Vaping can be valuable. So why is it illegal?
Posted on May 30, 2019
Herald Sun RendezVous, 30 May 2019.
Australia is the only western democracy to ban the sale and use of nicotine for vaping.
Vaping is contributing to rapidly falling smoking rates in the US and UK. However, in Australia, smoking rates have stagnated since 2013, despite Australia having the highest cigarette prices in the world, plain packaging and strict tobacco control measures.
Most experts agree that vaping is a far less harmful alternative to smoking for adult smokers who are unable or unwilling to quit nicotine with conventional treatments.
Vaping products (e-cigarettes) heat a liquid nicotine solution into a vapour which the user inhales. Vaping provides the nicotine which smokers crave, but without the tar, carbon monoxide and other toxins that cause almost all the harm to health.
A recent randomised controlled trial found that vaping nicotine was almost twice as effective in helping smokers quit cigarettes as nicotine replacement therapy such as nicotine patches and gum.
It is no surprise therefore that vaping is the most popular quitting method in countries where it is available, such as in the UK, US, EU and Canada. Former smokers can continue to enjoy nicotine and an experience similar to smoking, but without the harm caused by burning tobacco.
However, Australia has imposed a de facto ban on this safer alternative and vapers are faced with penalties of up to $45,000 or two years in jail in some states.
Australian health authorities focus on the small, potential risks of vaping, the possible long-term harm and the unproven risk to young people and bystanders. While legitimate concerns, these issues need to be balanced against the substantial health benefits for smokers who switch to vaping and the many lives that could be saved. Continuing smokers risk a two in three chance of dying prematurely from smoking.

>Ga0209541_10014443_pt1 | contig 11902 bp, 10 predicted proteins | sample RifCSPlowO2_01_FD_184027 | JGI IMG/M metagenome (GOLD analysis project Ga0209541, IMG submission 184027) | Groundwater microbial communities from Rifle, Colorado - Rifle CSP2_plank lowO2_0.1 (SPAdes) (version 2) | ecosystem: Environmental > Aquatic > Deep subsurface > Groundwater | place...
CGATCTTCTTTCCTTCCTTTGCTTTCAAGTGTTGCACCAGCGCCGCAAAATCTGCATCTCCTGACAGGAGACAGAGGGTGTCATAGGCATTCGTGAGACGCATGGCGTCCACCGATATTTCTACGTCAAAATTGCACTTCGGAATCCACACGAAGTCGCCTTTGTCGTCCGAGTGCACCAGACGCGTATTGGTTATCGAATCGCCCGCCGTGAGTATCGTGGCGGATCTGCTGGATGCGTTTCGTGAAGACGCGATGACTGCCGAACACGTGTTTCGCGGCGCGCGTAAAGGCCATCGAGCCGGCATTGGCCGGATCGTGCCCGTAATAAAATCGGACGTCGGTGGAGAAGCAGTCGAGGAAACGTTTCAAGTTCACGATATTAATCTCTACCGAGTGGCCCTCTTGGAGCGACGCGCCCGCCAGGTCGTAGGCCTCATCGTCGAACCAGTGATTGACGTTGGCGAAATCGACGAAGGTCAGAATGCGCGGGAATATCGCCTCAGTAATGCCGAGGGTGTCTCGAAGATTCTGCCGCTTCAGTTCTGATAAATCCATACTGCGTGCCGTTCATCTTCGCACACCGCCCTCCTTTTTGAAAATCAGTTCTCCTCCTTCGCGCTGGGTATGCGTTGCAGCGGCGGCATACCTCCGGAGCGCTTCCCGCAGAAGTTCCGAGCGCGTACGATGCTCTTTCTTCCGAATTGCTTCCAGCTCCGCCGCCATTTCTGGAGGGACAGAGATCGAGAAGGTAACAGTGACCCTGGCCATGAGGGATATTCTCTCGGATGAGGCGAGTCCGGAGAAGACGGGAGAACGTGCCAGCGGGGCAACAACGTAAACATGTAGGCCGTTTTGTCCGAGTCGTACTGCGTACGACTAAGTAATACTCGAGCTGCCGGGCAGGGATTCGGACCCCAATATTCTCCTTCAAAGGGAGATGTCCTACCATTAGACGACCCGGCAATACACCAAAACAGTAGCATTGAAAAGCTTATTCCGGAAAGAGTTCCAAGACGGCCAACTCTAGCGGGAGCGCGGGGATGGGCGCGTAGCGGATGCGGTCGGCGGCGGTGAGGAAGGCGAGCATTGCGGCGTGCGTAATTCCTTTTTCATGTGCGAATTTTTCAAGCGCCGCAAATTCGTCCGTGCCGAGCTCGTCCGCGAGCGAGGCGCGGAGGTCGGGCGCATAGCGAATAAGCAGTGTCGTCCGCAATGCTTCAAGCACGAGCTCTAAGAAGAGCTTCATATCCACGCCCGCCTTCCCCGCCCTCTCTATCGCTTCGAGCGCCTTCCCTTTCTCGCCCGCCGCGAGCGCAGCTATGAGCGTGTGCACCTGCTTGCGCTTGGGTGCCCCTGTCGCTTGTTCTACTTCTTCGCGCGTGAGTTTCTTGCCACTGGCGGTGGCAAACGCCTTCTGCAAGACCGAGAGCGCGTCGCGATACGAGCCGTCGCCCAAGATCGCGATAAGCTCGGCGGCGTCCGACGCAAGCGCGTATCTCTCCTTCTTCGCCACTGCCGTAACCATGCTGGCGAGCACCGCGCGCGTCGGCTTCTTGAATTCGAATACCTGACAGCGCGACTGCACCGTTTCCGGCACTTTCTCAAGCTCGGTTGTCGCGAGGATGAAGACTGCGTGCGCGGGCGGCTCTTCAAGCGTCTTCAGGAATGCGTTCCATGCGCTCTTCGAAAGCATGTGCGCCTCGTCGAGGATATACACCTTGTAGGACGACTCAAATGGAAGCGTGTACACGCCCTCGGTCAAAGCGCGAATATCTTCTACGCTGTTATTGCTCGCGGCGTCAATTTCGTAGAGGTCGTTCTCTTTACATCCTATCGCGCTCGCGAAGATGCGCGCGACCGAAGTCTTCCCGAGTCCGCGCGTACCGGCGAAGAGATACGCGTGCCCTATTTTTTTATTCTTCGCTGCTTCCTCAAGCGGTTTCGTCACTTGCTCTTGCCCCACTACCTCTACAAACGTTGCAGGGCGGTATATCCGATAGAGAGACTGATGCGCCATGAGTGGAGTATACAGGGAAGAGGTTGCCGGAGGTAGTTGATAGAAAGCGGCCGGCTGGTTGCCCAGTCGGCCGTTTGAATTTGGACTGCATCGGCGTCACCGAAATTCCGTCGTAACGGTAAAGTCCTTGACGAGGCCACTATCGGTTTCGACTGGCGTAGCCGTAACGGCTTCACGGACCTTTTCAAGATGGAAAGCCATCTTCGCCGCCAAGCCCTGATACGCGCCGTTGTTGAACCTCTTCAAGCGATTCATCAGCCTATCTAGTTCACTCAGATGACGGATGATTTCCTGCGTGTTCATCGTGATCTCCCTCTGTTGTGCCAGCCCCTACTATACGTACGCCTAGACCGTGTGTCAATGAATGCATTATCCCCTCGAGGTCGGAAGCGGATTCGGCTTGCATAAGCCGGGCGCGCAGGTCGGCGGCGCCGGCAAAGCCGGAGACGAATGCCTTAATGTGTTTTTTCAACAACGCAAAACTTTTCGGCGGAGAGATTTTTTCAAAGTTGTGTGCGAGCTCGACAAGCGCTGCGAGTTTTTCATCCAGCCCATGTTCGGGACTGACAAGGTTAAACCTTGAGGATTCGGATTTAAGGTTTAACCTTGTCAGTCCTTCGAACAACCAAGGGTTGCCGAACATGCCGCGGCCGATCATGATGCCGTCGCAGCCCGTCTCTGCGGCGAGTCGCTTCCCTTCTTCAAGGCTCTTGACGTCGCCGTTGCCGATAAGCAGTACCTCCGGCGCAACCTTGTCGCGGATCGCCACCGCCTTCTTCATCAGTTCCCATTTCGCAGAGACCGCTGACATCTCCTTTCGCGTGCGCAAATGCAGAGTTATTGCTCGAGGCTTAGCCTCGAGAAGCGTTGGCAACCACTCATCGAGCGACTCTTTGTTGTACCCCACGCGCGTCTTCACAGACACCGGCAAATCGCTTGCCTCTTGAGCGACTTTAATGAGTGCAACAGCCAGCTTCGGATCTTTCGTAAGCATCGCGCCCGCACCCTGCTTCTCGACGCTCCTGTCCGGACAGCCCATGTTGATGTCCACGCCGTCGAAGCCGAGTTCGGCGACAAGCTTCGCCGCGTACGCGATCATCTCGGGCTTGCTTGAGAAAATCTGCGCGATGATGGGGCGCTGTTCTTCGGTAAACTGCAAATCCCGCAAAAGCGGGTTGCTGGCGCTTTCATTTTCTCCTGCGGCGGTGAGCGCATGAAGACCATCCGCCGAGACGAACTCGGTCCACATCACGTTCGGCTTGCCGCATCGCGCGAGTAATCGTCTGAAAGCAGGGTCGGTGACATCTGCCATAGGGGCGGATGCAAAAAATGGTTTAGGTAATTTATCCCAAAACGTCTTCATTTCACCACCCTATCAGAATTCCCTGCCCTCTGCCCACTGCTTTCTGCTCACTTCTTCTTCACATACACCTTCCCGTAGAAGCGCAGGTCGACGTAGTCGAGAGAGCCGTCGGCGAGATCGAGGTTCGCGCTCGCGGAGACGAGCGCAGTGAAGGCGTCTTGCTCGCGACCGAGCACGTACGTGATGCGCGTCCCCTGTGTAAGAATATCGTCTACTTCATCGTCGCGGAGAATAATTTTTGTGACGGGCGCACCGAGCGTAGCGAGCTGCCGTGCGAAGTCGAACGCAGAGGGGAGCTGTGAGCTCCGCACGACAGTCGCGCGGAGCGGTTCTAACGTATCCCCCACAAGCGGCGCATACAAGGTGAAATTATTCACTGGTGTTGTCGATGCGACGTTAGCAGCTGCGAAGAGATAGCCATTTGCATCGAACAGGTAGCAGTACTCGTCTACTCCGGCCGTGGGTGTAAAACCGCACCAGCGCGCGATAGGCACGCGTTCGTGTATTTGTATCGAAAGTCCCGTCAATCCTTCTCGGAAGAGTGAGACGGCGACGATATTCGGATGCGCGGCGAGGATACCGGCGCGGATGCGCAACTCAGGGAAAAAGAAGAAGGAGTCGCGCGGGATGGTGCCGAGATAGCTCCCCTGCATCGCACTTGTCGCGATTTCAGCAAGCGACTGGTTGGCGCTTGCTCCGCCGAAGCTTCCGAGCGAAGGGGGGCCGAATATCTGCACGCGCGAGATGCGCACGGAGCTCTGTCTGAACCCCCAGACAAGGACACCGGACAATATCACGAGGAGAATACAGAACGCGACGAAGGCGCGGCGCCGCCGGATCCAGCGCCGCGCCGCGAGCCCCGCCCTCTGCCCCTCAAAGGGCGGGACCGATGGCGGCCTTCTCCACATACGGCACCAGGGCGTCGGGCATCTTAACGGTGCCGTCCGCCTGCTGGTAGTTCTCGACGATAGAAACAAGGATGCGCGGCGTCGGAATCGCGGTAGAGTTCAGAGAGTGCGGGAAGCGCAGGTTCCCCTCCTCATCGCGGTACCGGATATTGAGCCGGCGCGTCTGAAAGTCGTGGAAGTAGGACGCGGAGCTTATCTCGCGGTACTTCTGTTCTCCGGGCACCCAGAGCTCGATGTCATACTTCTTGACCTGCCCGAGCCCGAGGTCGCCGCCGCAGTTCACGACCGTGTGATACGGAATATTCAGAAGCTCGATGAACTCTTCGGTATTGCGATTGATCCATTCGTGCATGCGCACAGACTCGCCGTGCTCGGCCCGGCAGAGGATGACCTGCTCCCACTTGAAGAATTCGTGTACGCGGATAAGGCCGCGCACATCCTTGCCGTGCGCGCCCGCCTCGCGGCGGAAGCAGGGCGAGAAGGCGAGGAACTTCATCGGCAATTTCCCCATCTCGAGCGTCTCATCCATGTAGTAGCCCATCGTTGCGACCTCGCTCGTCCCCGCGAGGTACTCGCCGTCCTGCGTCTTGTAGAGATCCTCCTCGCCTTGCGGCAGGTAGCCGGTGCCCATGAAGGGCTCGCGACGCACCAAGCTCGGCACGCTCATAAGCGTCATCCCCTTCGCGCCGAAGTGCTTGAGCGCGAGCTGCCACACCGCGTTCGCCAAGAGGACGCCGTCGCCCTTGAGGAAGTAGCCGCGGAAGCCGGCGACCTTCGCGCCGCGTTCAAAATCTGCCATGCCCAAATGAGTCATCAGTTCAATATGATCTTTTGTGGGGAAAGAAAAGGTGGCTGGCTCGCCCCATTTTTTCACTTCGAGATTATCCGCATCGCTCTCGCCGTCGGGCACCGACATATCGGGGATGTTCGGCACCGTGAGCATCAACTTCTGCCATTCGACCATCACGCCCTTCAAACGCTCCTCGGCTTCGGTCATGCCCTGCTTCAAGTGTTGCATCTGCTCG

However, all is not lost. The three million Australian smokers will have the opportunity to find out more about legal access to vaping today (May 30, 2019), the first ever Aussie Vape Day.
Aussie Vape Day promotes tobacco harm reduction (switching to less harmful alternatives to smoking such as vaping) and is followed by World No Tobacco Day tomorrow (May 31, 2019, which encourages quitting.
Quitting is always the preferred option.
However, for smokers who can’t quit, and there are many, switching to vaping can help.
Nothing on this planet is risk-free but the UK Royal College of Physicians estimates vaping is at least 95 per cent less harmful than smoking.
It is also a lot cheaper. Cigarette prices have tripled in Australia in the past 10 years and the high prices are causing financial pain for many smokers who are unable to quit.
Vaping is about 10 per cent of the cost of smoking. A 20-pack a day smoker will save at least $9000 per year on average by switching.
Adult smokers are encouraged to visit their GP to discuss whether vaping is appropriate for them.
Under the TGA Personal Importation Scheme, it is permissible to import nicotine liquid to assist in quitting if the user has a prescription from a registered medical practitioner. Currently very few have a prescription.
Vaping is only recommended for smokers and is not for nonsmokers or young people under 18 years of age.
Aussie Vape Day is being organised by three non-profit organisations, the Australian Tobacco Harm Reduction Association (ATHRA), Legalise Vaping Australia and the New Nicotine Alliance Australia.
The campaign will feature a dedicated website with information about vaping and how to make the switch, educational videos including one by celebrity vaper Joe Hildebrand, testimonial videos, case studies, media and social media promotion.
Smokers can find out more about Aussie Vape Day by visiting www.aussievapeday.com.au.
If you can’t quit, switching to vaping could save you a packet.
Colin Mendelsohn is a Conjoint Associate Professor at the University of New South Wales School of Public Health and Community Medicine and the Australian Tobacco Harm Reduction Association chairman.
Published in Rendezvous in the Herald Sun here (subscribers only), 30 May 2019.